Cortisol, Emotions and Cognition in Sport Performance–How does cortisol influence Performance?



In our competitive society performing well is one of the most essential factors in order to be successful for example during an oral exam or a sport competition. However performing well can be critical, particularly in stressful situations. One physiological reaction to stress is an increase in cortisol (e.g., Buchanan, al'Absi, & Lovallo, 1999). So far, cortisol has mainly been used as a passive marker, indicating how objectively stressed athletes are, for example during their first day of a competition (e.g., Filaire, Alix, Ferrand, & Verger, 2009). The first experimentally controlled study showing a link between cortisol and sports performance focused on a particular performance parameter (i.e., the second tennis serve) and found a negative correlation between cortisol and service performance was found (Lautenbach, Laborde, Achtzehn, & Raab, 2014), providing first preliminary evidence for a cortisol-performance relationship. A possible underlying mechanisms explaining the cortisol-performance relationship can be found by turning to executive functions (e.g., selective attetion; Diamond, 2012). It is generally accepted that cortisol has an impact on cognitive functions (e.g., Suay & Salvador, 2012) because it passes the blood-brain barrier and glucocorticoid receptors are to be found with an augmented appearance particularly in the prefrontal cortical structures (Putman & Berling, 2011), responsible for higher cognitive functions and thus, sensitive to cortisol changes. Within this line of reserach, I try to answer the question of how cortisol can influence performance.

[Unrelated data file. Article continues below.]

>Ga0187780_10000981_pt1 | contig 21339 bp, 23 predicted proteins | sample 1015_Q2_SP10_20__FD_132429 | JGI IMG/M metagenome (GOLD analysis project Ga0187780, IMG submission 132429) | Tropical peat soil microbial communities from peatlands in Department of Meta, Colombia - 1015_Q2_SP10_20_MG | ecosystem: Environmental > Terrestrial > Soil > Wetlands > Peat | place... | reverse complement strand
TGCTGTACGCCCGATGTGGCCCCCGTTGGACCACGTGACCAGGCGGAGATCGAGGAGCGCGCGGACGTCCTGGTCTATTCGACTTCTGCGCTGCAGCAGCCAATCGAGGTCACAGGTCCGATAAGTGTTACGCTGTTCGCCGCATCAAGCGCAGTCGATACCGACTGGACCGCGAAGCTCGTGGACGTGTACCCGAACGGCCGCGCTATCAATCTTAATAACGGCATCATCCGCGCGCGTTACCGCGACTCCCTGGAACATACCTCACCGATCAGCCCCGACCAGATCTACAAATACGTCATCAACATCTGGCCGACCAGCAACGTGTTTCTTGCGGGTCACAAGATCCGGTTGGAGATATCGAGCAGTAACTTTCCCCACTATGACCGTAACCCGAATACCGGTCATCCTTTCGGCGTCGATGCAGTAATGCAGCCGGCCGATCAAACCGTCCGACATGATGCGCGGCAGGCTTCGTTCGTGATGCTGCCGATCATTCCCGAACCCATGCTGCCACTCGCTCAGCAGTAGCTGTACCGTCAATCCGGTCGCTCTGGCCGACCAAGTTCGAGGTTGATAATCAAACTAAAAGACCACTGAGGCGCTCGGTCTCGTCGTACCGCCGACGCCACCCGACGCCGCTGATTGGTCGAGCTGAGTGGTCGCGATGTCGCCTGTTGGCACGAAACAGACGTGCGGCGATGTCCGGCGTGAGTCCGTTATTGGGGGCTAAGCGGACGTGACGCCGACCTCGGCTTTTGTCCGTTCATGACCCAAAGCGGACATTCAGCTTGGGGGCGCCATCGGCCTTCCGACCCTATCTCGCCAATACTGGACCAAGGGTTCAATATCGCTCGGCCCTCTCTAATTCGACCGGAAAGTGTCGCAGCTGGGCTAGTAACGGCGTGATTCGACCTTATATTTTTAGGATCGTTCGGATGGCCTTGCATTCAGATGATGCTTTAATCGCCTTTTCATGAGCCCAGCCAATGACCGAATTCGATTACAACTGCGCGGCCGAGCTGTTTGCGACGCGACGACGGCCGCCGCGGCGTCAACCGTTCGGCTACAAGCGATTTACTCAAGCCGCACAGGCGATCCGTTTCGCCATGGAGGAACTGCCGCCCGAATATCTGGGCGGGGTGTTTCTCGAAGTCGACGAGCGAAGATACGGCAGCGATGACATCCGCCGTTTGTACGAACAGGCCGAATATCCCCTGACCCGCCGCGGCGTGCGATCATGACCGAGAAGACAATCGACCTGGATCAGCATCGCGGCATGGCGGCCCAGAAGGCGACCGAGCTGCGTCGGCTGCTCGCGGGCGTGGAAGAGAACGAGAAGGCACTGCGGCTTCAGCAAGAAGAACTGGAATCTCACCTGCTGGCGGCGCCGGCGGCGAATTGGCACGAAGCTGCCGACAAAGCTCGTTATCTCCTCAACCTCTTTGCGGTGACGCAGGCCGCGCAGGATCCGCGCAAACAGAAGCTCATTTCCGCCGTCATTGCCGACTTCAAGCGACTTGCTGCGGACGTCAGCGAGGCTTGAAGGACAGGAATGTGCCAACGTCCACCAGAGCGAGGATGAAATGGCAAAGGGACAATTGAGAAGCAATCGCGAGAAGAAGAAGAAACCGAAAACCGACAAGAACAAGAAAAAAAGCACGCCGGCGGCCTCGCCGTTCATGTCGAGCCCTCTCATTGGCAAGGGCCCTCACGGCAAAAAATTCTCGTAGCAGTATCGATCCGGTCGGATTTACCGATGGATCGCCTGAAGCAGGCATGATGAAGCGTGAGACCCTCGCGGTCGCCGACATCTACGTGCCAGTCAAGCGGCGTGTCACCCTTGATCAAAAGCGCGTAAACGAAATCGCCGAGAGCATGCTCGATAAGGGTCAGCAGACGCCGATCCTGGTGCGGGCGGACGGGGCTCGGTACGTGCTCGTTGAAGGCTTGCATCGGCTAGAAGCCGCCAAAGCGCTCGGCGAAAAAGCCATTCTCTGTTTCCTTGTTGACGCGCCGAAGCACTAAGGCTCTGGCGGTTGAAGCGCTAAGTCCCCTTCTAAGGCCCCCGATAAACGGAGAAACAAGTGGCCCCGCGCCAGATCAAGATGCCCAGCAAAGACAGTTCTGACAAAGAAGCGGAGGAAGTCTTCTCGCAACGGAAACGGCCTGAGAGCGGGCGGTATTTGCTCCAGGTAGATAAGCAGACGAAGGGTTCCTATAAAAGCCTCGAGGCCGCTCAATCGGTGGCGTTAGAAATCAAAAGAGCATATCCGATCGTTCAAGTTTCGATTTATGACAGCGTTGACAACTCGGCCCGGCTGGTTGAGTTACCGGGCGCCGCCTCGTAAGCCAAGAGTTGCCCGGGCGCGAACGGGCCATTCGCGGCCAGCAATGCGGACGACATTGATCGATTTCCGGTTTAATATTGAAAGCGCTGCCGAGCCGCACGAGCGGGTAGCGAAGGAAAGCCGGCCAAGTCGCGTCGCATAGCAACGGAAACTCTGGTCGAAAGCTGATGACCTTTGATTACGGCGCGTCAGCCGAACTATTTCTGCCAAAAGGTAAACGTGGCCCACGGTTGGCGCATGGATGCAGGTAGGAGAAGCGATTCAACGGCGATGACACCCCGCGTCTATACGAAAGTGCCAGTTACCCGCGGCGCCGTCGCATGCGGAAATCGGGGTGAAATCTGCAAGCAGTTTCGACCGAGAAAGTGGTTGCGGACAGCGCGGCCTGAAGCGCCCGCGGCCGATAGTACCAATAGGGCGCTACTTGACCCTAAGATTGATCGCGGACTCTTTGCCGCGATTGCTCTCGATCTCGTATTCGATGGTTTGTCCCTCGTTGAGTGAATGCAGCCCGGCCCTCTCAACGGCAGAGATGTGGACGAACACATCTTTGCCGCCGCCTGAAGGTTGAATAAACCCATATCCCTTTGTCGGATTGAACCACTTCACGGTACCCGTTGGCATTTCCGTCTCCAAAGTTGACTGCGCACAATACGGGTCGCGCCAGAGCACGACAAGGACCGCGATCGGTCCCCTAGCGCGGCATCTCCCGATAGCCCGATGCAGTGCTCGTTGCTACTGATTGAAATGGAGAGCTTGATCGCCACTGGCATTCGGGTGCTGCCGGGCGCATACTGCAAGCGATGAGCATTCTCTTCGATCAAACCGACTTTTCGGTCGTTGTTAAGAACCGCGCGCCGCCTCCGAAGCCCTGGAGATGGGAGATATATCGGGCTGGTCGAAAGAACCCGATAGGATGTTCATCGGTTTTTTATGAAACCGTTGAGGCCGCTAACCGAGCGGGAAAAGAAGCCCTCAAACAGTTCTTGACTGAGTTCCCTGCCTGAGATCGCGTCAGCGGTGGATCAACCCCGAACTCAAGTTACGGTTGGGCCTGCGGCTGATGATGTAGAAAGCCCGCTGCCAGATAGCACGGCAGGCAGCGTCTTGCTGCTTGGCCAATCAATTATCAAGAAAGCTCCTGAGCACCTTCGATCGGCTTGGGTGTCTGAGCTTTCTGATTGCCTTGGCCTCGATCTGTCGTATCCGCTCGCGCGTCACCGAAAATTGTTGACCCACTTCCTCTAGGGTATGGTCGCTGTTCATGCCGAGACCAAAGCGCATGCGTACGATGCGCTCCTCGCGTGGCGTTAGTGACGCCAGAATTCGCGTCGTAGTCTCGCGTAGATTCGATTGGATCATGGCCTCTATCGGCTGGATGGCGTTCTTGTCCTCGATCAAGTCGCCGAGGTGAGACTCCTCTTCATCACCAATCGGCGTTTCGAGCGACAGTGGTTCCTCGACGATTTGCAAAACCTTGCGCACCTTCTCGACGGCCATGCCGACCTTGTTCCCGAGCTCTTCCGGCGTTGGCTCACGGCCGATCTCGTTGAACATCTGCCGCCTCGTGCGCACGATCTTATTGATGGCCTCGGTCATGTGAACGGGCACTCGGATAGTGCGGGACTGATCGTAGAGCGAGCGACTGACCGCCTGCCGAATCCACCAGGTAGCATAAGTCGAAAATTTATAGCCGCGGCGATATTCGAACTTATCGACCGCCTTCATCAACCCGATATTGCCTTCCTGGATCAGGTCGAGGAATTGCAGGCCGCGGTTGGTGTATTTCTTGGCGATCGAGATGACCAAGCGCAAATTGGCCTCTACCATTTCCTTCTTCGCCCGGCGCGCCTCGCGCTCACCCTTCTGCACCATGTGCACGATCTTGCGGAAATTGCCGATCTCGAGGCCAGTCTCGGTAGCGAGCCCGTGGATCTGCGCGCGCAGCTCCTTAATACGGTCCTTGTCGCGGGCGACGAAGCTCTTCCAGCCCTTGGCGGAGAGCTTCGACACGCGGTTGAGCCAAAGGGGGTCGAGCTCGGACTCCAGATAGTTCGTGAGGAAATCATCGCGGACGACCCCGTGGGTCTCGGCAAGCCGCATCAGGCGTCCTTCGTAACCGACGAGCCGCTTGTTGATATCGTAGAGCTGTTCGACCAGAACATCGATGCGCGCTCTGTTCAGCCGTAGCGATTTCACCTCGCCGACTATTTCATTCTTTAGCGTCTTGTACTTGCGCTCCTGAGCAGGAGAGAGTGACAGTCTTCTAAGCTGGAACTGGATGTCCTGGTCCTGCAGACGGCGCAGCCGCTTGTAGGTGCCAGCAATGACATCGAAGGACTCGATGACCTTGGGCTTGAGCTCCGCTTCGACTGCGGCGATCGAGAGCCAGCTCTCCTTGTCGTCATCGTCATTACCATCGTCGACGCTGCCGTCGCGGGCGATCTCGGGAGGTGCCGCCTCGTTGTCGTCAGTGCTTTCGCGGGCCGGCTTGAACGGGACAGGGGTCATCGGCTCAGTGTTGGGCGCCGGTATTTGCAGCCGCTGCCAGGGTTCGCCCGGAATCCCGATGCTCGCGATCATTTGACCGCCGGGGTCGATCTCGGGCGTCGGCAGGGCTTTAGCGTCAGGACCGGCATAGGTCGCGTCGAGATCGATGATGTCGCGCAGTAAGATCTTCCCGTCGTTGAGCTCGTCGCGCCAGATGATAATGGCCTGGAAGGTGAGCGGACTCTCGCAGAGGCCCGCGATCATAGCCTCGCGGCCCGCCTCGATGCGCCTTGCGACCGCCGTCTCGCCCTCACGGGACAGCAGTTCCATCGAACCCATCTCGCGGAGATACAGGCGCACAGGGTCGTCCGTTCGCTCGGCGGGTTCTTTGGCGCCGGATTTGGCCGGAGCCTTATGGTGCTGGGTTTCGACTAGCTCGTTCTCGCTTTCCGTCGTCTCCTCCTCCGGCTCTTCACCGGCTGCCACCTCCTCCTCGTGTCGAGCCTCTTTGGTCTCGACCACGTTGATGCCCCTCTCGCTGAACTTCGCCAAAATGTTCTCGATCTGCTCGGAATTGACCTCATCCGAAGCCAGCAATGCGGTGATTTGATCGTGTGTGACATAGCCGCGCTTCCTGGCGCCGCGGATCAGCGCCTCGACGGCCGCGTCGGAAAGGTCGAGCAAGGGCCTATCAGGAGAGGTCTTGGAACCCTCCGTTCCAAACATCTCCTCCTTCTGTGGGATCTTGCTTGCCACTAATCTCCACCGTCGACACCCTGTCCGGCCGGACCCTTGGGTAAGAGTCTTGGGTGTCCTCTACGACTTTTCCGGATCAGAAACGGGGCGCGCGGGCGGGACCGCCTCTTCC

Hormonal markers (i.e., cortisol)
Heart rate variability (HRV)
Stress induction protocoles (e.g., psycho-social: TSST, TSST-G; physical: cold pressor task)
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